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Our readers asked:

Can you explain the dietary laws found in scripture?  Should we still follow them today?

Joe Paprocki Answers:

It’s important to understand the Jewish dietary laws within the broader context of the covenant. For the people of Israel, the Law describes in everyday practical ways how to honor God and remain faithful to him, outlining the proper conduct that is expected of a faithful Jew. Thus, the Law was not seen as a burden, but as a guide to sustaining a relationship with God and with his people.

In the Book of Genesis, it is stipulated that God provided all fruits and vegetables for human food (Gn 1:29) The dietary laws, mostly found in Leviticus and Deuteronomy, pertain to food from animals, birds, and fish. For a food to be kosher or fit for consumption, it must meet the following criteria: the animal must have a cloven hoof and “chew the cud” (Dt 14:6), it must be slaughtered in a ritually correct manner, and the blood (which is revered as the life force) must be drained from it. These dietary laws were both symbolic (representing efforts to instill piety) as well as hygienic (providing health benefits).

It is also possible that these laws were part of an effort to help Jews maintain their distinct identity as God’s chosen people, set apart from other cultures. Jesus set aside the requirements for following the dietary laws, asserting that “whatever goes into a man from outside cannot defile him, since it enters, not his heart but his stomach, and so passes on.” (Mark 7:18-19) Jesus further pointed out that what makes a person unclean comes from within: “What comes out of a man is what defiles a man. For from within, out of the heart of man, come evil thoughts, fornication, theft, murder, adultery, coveting, wickedness, deceit, licentiousness, envy, slander, pride, foolishness. All these evil things come from within, and they defile a man.” (Mark 7: 20-23).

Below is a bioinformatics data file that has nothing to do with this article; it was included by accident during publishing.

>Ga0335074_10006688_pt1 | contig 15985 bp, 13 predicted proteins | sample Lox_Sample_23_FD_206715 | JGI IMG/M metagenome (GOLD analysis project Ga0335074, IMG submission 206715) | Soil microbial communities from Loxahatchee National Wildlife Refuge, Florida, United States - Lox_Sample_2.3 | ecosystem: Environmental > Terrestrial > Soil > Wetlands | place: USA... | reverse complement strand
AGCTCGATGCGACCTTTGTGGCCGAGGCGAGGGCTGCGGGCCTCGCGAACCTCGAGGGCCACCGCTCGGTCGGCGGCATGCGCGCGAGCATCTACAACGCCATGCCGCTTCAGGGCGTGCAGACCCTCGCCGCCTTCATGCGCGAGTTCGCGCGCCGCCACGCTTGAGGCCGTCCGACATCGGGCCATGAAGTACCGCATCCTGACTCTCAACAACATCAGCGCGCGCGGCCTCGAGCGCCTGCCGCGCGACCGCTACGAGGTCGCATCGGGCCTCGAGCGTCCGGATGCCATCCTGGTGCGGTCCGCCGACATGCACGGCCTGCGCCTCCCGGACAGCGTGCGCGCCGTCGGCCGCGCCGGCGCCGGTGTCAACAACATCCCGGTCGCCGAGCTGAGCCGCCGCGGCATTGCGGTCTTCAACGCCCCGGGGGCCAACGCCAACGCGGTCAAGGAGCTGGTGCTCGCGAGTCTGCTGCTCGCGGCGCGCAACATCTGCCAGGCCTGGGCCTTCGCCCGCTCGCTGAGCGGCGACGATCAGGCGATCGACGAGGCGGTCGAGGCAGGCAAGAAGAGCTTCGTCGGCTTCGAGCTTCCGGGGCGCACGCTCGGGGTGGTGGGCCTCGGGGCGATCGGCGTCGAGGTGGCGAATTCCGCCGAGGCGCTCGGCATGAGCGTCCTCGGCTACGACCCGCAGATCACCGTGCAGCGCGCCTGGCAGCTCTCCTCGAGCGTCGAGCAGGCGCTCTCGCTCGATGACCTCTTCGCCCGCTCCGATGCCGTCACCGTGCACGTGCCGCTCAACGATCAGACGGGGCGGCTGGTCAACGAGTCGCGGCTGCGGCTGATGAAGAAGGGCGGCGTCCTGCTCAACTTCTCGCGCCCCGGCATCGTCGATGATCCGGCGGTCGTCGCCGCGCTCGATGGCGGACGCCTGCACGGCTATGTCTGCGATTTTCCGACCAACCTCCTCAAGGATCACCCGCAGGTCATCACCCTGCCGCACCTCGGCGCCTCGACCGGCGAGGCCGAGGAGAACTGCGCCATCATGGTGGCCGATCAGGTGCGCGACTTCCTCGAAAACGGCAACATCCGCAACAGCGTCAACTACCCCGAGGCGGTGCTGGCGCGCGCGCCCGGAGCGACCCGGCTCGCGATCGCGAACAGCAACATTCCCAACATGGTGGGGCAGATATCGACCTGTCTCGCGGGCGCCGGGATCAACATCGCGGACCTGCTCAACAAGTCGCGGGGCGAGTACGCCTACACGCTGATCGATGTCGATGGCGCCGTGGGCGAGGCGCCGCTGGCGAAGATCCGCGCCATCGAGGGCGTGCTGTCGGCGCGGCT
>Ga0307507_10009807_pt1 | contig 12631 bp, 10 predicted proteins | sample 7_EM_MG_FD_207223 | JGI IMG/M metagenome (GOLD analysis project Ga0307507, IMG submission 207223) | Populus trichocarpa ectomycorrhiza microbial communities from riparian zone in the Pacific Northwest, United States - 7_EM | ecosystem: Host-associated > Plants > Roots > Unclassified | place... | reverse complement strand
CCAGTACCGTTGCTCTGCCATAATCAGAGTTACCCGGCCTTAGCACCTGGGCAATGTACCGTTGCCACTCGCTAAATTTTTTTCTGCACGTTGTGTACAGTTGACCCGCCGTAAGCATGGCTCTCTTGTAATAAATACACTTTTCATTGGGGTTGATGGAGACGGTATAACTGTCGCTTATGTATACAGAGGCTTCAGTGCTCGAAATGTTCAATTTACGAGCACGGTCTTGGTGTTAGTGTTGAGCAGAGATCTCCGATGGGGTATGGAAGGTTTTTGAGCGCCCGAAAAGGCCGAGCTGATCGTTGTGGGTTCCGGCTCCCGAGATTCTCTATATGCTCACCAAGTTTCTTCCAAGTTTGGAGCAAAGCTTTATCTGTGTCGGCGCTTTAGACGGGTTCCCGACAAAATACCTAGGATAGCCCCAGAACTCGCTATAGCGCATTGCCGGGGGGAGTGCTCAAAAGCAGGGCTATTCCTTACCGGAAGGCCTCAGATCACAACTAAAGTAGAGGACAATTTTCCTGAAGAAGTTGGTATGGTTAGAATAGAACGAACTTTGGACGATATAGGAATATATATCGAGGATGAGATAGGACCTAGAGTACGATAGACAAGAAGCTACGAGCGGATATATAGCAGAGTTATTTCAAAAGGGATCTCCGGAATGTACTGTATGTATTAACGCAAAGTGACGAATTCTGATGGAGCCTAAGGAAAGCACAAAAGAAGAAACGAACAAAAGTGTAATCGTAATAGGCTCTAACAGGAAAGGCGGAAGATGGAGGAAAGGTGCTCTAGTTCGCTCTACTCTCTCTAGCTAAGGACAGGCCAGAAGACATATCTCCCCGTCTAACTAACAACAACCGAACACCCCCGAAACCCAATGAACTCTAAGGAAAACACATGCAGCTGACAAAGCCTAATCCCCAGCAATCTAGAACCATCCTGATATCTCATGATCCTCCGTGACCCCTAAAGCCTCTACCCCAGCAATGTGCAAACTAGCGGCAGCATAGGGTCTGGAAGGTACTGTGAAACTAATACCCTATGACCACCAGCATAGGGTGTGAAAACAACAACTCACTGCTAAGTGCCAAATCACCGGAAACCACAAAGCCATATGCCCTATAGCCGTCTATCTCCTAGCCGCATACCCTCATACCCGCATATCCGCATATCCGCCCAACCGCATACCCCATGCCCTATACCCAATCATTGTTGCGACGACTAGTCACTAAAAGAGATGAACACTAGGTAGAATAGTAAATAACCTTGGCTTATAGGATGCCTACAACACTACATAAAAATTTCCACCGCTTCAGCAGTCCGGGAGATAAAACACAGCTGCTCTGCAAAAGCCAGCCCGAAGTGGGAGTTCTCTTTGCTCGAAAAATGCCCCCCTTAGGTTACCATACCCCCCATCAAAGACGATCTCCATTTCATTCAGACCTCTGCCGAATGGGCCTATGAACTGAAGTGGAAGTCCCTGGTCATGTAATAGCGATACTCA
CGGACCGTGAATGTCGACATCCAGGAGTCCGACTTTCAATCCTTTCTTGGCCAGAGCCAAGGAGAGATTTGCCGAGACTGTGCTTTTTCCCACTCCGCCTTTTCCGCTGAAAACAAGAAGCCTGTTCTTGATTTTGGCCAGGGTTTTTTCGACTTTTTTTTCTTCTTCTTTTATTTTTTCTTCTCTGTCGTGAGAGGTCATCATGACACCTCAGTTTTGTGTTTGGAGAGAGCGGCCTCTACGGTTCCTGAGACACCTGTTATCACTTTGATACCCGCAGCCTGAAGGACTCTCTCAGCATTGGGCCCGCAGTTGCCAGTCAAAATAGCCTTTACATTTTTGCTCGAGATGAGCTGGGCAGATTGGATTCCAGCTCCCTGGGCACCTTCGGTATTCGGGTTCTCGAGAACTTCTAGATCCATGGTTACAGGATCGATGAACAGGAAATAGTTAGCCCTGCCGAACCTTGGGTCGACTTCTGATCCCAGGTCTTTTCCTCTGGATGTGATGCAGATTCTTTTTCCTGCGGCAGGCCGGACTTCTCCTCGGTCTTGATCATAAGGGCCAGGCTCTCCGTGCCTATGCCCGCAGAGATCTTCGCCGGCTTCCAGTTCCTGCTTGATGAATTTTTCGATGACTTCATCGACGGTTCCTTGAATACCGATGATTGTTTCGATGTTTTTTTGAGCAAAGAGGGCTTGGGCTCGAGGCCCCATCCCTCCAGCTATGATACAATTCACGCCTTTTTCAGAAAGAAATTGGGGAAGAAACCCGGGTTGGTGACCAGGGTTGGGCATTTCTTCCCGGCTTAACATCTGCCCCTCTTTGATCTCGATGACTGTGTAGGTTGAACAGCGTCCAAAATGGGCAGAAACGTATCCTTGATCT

Finally, at the Council of Jerusalem, described in Acts of the Apostles 15, the leaders of the early Church declared that Gentiles entering the Church were not bound by the Jewish dietary laws. Thus, we are not required to follow these dietary laws today, however, we do well to reflect on the manner in which we eat and the types of foods that we eat so that our eating habits lead us to good health in mind, body, and spirit, reflect a concern for those who have little or no food, and maintain an attitude of gratitude to God who provides us with his bounty.

 
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The Author : Joe Paprocki
Joe Paprocki, D.Min., is National Consultant for Faith Formation at Loyola Press in Chicago. He has over 30 years of experience in pastoral ministry in the Archdiocese of Chicago. Joe is the author of numerous books on pastoral ministry and catechesis, including The Bible Blueprint, Living the Mass, and bestsellers The Catechist's Toolbox and A Well-Built Faith (all from Loyola Press).
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